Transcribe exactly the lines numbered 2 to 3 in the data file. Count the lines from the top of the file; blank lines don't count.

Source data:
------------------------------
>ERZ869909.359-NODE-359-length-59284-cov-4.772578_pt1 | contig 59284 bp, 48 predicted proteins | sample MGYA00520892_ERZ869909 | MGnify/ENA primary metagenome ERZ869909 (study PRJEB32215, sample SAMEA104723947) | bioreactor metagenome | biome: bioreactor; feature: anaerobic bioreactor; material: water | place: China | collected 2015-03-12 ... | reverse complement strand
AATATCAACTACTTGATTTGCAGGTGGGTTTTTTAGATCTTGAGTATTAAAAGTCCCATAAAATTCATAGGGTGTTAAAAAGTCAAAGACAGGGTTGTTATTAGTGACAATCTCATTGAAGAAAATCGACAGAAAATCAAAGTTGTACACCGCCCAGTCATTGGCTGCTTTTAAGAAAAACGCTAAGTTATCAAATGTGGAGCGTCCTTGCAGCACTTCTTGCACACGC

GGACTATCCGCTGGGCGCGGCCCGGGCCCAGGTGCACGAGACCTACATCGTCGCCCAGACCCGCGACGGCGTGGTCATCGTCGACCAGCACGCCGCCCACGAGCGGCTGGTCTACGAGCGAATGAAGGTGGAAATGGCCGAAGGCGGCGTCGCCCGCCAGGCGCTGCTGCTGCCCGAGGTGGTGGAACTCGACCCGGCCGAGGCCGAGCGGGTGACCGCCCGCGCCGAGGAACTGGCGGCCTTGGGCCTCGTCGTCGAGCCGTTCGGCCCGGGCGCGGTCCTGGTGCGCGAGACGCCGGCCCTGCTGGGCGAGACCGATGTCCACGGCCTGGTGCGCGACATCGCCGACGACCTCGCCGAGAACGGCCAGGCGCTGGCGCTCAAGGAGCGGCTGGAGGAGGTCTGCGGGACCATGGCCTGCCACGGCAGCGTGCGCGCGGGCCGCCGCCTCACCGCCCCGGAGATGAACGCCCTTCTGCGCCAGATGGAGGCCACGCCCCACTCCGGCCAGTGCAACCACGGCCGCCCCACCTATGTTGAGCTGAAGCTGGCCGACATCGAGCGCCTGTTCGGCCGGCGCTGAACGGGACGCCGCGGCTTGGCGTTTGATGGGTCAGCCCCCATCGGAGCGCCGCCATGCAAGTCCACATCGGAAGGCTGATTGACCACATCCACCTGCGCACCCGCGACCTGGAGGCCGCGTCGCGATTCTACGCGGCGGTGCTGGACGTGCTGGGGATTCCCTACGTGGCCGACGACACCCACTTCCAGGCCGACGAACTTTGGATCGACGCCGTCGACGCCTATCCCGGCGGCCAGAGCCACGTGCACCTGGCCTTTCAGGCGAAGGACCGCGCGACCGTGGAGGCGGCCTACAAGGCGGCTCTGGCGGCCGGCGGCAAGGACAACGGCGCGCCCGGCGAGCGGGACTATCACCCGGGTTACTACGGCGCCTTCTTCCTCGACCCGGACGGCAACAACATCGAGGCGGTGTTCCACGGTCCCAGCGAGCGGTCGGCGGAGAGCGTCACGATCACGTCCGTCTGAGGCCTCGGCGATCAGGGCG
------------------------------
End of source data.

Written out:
AATATCAACTACTTGATTTGCAGGTGGGTTTTTTAGATCTTGAGTATTAAAAGTCCCATAAAATTCATAGGGTGTTAAAAAGTCAAAGACAGGGTTGTTATTAGTGACAATCTCATTGAAGAAAATCGACAGAAAATCAAAGTTGTACACCGCCCAGTCATTGGCTGCTTTTAAGAAAAACGCTAAGTTATCAAATGTGGAGCGTCCTTGCAGCACTTCTTGCACACGC

GGACTATCCGCTGGGCGCGGCCCGGGCCCAGGTGCACGAGACCTACATCGTCGCCCAGACCCGCGACGGCGTGGTCATCGTCGACCAGCACGCCGCCCACGAGCGGCTGGTCTACGAGCGAATGAAGGTGGAAATGGCCGAAGGCGGCGTCGCCCGCCAGGCGCTGCTGCTGCCCGAGGTGGTGGAACTCGACCCGGCCGAGGCCGAGCGGGTGACCGCCCGCGCCGAGGAACTGGCGGCCTTGGGCCTCGTCGTCGAGCCGTTCGGCCCGGGCGCGGTCCTGGTGCGCGAGACGCCGGCCCTGCTGGGCGAGACCGATGTCCACGGCCTGGTGCGCGACATCGCCGACGACCTCGCCGAGAACGGCCAGGCGCTGGCGCTCAAGGAGCGGCTGGAGGAGGTCTGCGGGACCATGGCCTGCCACGGCAGCGTGCGCGCGGGCCGCCGCCTCACCGCCCCGGAGATGAACGCCCTTCTGCGCCAGATGGAGGCCACGCCCCACTCCGGCCAGTGCAACCACGGCCGCCCCACCTATGTTGAGCTGAAGCTGGCCGACATCGAGCGCCTGTTCGGCCGGCGCTGAACGGGACGCCGCGGCTTGGCGTTTGATGGGTCAGCCCCCATCGGAGCGCCGCCATGCAAGTCCACATCGGAAGGCTGATTGACCACATCCACCTGCGCACCCGCGACCTGGAGGCCGCGTCGCGATTCTACGCGGCGGTGCTGGACGTGCTGGGGATTCCCTACGTGGCCGACGACACCCACTTCCAGGCCGACGAACTTTGGATCGACGCCGTCGACGCCTATCCCGGCGGCCAGAGCCACGTGCACCTGGCCTTTCAGGCGAAGGACCGCGCGACCGTGGAGGCGGCCTACAAGGCGGCTCTGGCGGCCGGCGGCAAGGACAACGGCGCGCCCGGCGAGCGGGACTATCACCCGGGTTACTACGGCGCCTTCTTCCTCGACCCGGACGGCAACAACATCGAGGCGGTGTTCCACGGTCCCAGCGAGCGGTCGGCGGAGAGCGTCACGATCACGTCCGTCTGAGGCCTCGGCGATCAGGGCG